The story that keeps on touching lives
When K-LOVE/Air1 radio personality Dan Beck came to the PAL office in August to tape an interview with Kim and Michelle Humphrey about their story and the impact the organization had on their lives, no one could have guessed the far-reaching effects that half-hour show might have.
The show, “Closer Look,” originally aired in Phoenix Aug. 18. But then, it was rebroadcast in Tucson Sept. 8; and rebroadcast again on Aug. 18 in Kingman, AZ. Each time, the story introduced new areas to PAL and the impact it has on families.
One example of that impact came shortly after one of the rebroadcasts. We got this note from a facilitator:
“We had a first-time parent to PAL meeting last night. She heard about PAL from listening to K-LOVE in the car. She said the timing of this was perfect because she was just talking to her family in the car about what to do about helping their addicted son. That’s when the K-LOVE broadcast came on and she immediately looked up PAL when she got home.  She called me Thursday last week, and I told her about the seminar. She attended on Saturday and came to our meeting last night. Praise God!”

Would you like your local K-LOVE/Air1 station to rebroadcast the interview about PAL so hurting parents in your community can hear it?
 Take a moment to click on this link right NOW – – to send an email to host Dan Beck that he can forward to network management, encouraging them to share the interview across the country to change lives with this program!
What it takes to achieve long-term recovery
PAL Blogger:
By Sean, In Recovery

       The insidious nature of the disease of addiction centers in the addict’s mind, purging rationality, critical thinking, and common sense, when exposed to substances. Addicts and non-addicts experience consequences differently.  A non-addict might receive a DUI due to alcohol intoxication and decide to put down drinking for good or modify their behavior as a result. The addict simply has lost the mental capacity to do so. In the face of relationship loss, job loss, financial instability, homelessness, emotional and physical health complications, even their very own liberty and freedom, we will still return to the substance to satiate the intense phenomenon of craving we experience… that devilish need to scratch a seemingly unreachable itch. Oftentimes, due to the line of work I’m in and my own personal history, family members will ask me what it takes to achieve long-term recovery.  They want to know what signs they might look for in their loved ones that may indicate they are ready to begin the lifelong journey of sobriety, emotionally and physically. While there may not be a perfectly definitive answer to these questions, there certainly are common threads and indicators that someone is reaching out for help, or contemplating doing so. Included in this blog are some examples of behaviors, and some practical suggestions that may place you in a position to be supportive of these recovery-oriented behaviors in a healthy way.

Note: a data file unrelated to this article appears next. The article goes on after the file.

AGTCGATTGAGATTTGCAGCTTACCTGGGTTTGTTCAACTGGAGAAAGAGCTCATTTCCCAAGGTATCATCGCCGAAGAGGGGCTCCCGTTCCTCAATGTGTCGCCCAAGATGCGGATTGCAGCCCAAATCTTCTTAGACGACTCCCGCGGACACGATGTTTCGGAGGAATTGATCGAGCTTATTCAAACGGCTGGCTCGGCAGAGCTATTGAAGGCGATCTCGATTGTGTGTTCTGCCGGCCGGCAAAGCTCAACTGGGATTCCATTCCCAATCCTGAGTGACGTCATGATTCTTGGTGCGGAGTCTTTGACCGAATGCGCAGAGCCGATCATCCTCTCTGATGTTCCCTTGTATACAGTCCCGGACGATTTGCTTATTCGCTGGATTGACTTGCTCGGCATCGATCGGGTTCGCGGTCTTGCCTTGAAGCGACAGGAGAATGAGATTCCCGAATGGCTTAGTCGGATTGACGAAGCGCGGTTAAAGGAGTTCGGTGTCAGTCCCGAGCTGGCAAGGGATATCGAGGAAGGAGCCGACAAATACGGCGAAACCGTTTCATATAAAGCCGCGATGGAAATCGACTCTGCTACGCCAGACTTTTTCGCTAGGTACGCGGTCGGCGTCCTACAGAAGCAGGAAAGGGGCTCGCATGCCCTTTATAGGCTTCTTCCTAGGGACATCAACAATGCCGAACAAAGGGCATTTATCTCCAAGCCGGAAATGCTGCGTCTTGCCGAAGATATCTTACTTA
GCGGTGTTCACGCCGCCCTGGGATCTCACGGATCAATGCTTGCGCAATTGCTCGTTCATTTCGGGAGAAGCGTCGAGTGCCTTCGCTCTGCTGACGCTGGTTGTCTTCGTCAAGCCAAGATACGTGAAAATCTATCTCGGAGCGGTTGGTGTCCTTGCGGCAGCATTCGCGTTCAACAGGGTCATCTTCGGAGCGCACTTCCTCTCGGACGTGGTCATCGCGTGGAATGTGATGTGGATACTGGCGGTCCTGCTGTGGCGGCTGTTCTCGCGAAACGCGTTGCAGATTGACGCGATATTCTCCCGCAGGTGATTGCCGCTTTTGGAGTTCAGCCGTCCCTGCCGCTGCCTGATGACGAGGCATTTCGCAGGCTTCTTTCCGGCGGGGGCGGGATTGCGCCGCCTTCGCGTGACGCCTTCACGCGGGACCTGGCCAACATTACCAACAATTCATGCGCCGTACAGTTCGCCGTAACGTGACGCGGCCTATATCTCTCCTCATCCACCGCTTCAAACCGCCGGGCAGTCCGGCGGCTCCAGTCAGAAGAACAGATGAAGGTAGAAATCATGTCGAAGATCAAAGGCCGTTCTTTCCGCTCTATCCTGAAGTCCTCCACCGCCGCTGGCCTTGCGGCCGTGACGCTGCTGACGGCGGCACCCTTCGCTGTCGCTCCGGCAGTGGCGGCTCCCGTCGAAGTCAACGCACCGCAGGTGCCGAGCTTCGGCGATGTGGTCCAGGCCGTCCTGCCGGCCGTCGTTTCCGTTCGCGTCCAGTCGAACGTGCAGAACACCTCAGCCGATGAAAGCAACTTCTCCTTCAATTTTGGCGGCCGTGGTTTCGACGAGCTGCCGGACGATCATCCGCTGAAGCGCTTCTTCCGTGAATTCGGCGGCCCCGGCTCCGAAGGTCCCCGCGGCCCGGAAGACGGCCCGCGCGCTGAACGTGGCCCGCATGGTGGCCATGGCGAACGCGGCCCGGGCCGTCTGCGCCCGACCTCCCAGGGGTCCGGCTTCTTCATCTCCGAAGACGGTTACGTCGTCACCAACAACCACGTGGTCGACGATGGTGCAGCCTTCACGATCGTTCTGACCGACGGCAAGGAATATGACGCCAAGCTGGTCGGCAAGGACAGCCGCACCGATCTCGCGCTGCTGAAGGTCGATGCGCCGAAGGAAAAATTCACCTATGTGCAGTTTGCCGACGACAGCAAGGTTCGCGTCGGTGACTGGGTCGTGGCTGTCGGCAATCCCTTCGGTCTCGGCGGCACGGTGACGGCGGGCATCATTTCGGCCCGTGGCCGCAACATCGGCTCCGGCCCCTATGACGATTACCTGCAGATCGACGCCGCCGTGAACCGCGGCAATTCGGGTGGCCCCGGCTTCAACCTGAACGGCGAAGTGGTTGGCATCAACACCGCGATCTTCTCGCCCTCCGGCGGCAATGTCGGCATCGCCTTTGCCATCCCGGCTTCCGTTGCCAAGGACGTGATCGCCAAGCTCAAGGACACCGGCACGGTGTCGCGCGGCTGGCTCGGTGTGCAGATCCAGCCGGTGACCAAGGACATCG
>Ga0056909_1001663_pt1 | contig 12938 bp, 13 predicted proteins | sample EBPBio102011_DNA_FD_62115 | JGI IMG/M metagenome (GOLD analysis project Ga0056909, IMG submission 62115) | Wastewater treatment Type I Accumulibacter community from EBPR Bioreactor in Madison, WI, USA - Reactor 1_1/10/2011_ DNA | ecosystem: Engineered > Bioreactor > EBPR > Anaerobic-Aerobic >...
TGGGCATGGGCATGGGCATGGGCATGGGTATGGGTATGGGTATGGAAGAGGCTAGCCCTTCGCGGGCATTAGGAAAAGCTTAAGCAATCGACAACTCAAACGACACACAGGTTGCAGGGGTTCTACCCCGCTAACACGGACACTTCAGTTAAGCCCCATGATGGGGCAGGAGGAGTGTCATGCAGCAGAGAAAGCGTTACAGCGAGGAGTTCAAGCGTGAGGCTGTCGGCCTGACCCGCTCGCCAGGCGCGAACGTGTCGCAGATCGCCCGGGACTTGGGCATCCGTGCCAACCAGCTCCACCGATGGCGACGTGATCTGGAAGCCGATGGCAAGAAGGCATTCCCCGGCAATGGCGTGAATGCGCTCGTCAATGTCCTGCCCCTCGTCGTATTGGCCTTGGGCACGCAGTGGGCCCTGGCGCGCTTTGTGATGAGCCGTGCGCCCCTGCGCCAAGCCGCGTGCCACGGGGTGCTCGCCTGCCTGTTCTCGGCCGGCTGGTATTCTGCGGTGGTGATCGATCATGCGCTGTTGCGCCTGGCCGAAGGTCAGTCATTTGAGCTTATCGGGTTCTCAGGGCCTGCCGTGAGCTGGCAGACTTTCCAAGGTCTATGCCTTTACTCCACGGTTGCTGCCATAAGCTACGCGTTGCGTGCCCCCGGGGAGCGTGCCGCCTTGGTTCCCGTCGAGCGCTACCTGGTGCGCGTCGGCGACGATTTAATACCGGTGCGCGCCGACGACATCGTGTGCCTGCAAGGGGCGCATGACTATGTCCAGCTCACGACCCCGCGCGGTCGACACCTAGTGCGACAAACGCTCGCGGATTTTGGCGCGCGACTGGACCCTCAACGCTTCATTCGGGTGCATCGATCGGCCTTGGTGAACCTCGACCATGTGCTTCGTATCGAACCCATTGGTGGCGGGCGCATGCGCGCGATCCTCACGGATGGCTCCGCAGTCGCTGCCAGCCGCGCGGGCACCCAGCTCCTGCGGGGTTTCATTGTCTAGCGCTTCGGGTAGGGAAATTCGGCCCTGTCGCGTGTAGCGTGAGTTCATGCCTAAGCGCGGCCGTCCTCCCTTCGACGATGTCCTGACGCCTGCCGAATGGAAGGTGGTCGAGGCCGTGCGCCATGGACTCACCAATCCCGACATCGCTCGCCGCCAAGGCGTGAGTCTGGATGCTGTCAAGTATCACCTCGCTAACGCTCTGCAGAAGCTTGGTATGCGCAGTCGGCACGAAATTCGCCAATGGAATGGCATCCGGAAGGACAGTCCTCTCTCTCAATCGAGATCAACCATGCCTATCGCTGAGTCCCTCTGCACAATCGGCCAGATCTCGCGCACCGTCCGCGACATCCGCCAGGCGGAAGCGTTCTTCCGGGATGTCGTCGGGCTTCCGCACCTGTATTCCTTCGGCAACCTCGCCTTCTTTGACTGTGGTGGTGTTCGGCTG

First, and if I’m being authentic, probably most importantly, the intrinsic motivation for recovery is worth its weight in gold. While you may wish you could give this to someone (this internal drive to actively accept suggestions and take steps toward changing their life), the fact remains that this is simply impossible. In PAL and other support groups we can learn strategies to help others to put themselves in places where they are more likely to be intrinsically motivated.  But forcing, coercing, or begging them is futile and counterproductive. Simply take a step back and re-evaluate. You’ve probably heard the term rock bottom; this is a vital step in the path towards that motivation. Once we are beaten, broken, and at the end of our rope, we are that much more likely to take steps toward affecting change on our own.

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Watch videos of our most recent Family Education Seminar on YouTube and Facebook!


Pay it Forward...
Share the Blessings
Thank you for your support of
PAL's Annual Share the Blessings Campaign - 
this year we raised over $10,000!

A portion of these funds will go back to the PAL Groups
who participated to help with marketing or purchasing books for the group. In addition, funds will continue to support
PAL Groups across the US.
Thank you!

Copyright © 2019 PAL - Parents of Addicted Loved Ones, All rights reserved.